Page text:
7pm Sunday 23rd December, ITV1
If you only know Adrian Edmondson from his appearances in The Young Ones and Bottom playing foul-mouthed, violent psychopaths, you might be a bit disappointed by Ade’s Christmas Crackers. When out of character, Edmonson couldn’t be further away from these brilliant characters. In real life, he’s a bit… well, boring. He’s not famous for being a presenter, and the reason is obvious from the start.
Fortunately, despite the title, the show isn’t about Ade, it’s about Christmas TV through the ages, with Edmondson occasionally popping up throughout, gesturing in front of a greenscreen and giving brief introductions to all the clips.
Don’t expect anything revolutionary from Ade’s Christmas Crackers, it’s just a festive clip show – a favourite for schedulers everywhere who want something cheap and quick that can pad out a Christmas schedule in between the more important shows.
Watching stuff like this is the TV equivalent of absent-mindedly eating a huge bag of pistachio nuts â it occupies you, and it’s mildly satisfying while you do it. But if you’re looking for anything nutritious, you’re going to be sorely disappointed, and you’ll wonder what you’ve done with the last hour when it’s all over.
Then again, maybe I’m being too harsh. The clips are a bit hit and miss, but some of them give us a very interesting insight into the TV of yesteryear, all the way from light entertainment to cooking shows. What’s most interesting is how our entertainment tastes have changed in the past few decades.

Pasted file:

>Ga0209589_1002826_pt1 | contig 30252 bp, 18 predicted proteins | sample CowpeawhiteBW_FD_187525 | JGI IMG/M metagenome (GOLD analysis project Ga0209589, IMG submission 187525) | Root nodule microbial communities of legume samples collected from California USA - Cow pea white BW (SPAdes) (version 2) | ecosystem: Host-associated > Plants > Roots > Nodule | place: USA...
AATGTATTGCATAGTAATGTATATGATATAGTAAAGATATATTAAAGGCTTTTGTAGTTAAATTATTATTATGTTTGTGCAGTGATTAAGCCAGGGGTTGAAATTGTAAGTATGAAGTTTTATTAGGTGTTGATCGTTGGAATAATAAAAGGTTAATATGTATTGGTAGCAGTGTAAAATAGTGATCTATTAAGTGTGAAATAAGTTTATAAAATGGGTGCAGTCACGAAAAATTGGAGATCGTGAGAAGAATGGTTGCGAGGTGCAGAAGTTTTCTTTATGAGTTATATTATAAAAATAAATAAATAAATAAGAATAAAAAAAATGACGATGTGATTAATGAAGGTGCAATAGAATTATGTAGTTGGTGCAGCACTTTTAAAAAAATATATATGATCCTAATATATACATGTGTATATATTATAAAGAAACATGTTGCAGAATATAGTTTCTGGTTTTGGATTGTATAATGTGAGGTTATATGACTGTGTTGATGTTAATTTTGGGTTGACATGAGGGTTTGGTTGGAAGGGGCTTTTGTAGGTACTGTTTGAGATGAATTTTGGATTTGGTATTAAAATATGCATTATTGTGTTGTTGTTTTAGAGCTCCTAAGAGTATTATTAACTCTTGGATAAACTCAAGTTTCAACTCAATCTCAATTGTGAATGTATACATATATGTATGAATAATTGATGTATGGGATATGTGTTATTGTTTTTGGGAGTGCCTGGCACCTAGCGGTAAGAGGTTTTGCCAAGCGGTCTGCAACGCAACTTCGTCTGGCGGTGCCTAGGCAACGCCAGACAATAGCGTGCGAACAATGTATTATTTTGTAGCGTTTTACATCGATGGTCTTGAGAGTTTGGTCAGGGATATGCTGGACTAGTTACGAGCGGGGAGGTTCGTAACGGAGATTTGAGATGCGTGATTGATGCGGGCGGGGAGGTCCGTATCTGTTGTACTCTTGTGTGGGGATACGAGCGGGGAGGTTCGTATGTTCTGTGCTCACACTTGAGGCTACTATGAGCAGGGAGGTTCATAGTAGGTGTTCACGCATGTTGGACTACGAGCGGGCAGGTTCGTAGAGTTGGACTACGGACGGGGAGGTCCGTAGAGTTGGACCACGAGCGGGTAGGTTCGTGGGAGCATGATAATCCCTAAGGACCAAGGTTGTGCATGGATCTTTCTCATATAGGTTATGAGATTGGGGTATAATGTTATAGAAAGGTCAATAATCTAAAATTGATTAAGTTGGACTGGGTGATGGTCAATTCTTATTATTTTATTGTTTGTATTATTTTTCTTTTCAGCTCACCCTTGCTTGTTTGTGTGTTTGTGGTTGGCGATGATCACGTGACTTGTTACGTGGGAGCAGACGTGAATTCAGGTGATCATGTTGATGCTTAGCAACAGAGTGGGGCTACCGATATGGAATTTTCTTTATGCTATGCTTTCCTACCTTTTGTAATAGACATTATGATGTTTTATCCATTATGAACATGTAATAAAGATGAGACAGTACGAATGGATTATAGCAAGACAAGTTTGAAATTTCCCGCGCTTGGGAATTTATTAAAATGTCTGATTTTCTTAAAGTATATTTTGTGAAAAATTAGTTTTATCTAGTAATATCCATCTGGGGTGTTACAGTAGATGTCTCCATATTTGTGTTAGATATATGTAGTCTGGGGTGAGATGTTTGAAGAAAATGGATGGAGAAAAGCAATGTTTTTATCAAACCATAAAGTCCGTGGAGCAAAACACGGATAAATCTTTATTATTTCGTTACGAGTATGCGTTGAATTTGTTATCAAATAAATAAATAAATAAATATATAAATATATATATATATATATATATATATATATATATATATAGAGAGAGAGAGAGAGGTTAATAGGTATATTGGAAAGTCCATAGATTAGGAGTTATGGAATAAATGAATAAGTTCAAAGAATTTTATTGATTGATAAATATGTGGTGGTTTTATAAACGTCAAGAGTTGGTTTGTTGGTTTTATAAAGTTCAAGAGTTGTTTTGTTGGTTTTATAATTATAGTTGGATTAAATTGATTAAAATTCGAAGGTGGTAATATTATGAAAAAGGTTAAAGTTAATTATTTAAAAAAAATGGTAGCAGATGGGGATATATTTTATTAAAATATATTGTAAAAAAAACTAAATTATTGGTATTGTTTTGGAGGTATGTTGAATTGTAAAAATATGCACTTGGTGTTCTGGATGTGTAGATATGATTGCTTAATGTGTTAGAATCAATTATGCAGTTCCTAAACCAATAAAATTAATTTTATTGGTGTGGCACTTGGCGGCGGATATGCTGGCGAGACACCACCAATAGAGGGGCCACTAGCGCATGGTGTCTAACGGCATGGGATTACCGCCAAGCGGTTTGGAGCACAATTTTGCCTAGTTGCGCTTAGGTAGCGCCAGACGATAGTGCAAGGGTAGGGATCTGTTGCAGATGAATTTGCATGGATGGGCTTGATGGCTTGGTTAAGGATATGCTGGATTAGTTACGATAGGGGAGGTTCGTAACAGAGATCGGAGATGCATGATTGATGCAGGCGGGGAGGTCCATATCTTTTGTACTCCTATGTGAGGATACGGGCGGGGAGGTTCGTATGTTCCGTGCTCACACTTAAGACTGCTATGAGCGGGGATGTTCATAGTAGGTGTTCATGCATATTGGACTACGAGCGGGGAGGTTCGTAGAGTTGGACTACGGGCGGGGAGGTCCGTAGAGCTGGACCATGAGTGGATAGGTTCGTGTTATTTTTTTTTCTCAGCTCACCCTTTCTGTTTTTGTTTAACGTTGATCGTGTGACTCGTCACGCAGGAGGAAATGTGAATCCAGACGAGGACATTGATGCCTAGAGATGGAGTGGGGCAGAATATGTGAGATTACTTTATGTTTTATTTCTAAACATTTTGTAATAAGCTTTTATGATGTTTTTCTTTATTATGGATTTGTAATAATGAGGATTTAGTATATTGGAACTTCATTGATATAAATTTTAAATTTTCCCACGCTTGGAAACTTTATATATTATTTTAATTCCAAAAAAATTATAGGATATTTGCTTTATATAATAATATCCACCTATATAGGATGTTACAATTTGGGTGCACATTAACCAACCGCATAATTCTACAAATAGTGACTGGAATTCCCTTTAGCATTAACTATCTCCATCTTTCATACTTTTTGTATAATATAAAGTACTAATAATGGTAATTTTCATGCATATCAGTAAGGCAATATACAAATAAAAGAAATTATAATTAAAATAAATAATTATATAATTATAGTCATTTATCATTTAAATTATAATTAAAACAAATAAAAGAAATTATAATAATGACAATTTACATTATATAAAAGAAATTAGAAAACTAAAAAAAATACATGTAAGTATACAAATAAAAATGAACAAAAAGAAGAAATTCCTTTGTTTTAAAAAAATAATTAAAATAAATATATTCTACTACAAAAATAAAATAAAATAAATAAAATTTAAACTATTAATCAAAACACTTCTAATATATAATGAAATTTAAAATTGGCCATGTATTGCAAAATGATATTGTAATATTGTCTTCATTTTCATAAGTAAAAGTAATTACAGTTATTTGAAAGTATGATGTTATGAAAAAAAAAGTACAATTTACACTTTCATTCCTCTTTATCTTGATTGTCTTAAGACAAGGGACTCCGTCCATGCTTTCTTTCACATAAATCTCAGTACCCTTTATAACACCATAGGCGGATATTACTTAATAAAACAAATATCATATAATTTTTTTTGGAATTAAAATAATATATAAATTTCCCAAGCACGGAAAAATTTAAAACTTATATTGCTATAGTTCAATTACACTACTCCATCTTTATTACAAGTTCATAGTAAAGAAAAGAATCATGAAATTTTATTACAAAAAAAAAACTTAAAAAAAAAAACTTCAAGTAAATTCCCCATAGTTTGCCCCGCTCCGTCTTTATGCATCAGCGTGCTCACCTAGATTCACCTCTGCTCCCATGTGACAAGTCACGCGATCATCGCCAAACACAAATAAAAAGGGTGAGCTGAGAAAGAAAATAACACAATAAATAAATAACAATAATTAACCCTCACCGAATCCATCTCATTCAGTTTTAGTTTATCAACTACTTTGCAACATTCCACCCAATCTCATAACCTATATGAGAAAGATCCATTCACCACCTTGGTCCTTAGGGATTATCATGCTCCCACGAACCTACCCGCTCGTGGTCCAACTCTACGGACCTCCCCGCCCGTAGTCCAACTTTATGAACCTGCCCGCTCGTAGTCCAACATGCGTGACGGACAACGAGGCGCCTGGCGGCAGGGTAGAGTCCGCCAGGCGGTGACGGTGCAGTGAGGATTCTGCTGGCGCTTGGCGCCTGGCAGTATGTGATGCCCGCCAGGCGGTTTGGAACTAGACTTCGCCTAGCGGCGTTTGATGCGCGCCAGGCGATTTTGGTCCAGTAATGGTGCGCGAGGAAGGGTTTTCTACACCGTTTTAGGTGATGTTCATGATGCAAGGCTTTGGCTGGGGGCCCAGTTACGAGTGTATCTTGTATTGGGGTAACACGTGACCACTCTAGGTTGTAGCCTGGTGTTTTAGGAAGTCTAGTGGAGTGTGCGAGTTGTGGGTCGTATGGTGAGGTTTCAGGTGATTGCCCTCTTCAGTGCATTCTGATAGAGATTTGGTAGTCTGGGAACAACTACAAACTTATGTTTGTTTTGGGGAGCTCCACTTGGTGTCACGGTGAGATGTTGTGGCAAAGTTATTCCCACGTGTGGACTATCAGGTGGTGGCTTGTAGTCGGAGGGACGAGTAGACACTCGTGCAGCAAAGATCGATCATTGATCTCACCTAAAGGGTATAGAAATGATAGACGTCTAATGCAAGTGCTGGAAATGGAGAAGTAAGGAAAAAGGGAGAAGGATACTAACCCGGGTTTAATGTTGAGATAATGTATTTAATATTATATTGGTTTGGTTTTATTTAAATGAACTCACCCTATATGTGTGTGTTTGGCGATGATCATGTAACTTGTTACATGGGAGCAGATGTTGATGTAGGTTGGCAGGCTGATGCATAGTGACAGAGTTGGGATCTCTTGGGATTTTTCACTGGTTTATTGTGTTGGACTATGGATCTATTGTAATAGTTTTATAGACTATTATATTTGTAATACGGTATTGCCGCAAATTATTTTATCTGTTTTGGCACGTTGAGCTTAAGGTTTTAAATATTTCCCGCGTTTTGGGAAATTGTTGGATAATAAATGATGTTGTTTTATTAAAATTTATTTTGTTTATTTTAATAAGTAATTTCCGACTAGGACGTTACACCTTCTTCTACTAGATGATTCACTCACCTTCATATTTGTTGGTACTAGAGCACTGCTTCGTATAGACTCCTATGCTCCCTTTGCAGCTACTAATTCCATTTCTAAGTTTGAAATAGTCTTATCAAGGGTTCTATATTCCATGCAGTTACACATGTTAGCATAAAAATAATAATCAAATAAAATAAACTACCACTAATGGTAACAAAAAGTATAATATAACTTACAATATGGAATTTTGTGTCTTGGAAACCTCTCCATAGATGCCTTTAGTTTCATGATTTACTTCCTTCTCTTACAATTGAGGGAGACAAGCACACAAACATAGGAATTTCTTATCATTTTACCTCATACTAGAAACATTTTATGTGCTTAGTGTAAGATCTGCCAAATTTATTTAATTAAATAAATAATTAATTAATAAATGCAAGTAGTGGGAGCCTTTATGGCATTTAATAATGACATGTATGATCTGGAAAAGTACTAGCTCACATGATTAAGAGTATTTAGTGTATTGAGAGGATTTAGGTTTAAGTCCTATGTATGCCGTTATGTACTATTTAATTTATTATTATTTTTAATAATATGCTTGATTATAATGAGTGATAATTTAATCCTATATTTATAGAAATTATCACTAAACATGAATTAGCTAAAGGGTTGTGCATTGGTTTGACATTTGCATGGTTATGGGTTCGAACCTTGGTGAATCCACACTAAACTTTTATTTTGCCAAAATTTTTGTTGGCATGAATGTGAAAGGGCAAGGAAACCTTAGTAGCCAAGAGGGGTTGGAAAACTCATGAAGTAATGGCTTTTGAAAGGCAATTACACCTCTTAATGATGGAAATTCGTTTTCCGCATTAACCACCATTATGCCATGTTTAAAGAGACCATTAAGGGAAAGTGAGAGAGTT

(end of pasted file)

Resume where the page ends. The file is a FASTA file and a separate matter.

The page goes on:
There’s clips of the horrifyingly recent Black and White Minstrel Show, in which white performers blacked up and sang showtunes in faux-Cajun accents. Interestingly, it was one of the first shows broadcast in colour, presumably so the audience could see the singers’ matte-brown faces and curly black wigs in glorious technicolour.
Similarly, there’s clips of televised circuses that were apparently very popular around Christmastime for years, featuring incredibly cruel performances by wild elephants, trained horses, and chimps smoking cigarettes. Seriously.
Ade’s Christmas Crackers could have been a fascinating look back at British entertainment through the years, because there’s tons of great clips in there that I’d never seen before. However, it’s let down by lacklustre presentation and a greatly varying quality of the clips.
In a segment about the advent of commercial television being used to sell toys, Ade tells us about the rise of plastic, which gave the world toys that were âcheap and easy to churn out in enormous quantitiesâ?. You can’t help but feel that the same applies to shows like this.
Still, if you’re looking for something to watch during that strange purgatory of the few days before Christmas, Ade’s Christmas Crackers might do the job. Although if you manage to make it through the full hour, you deserve a medal for perseverance.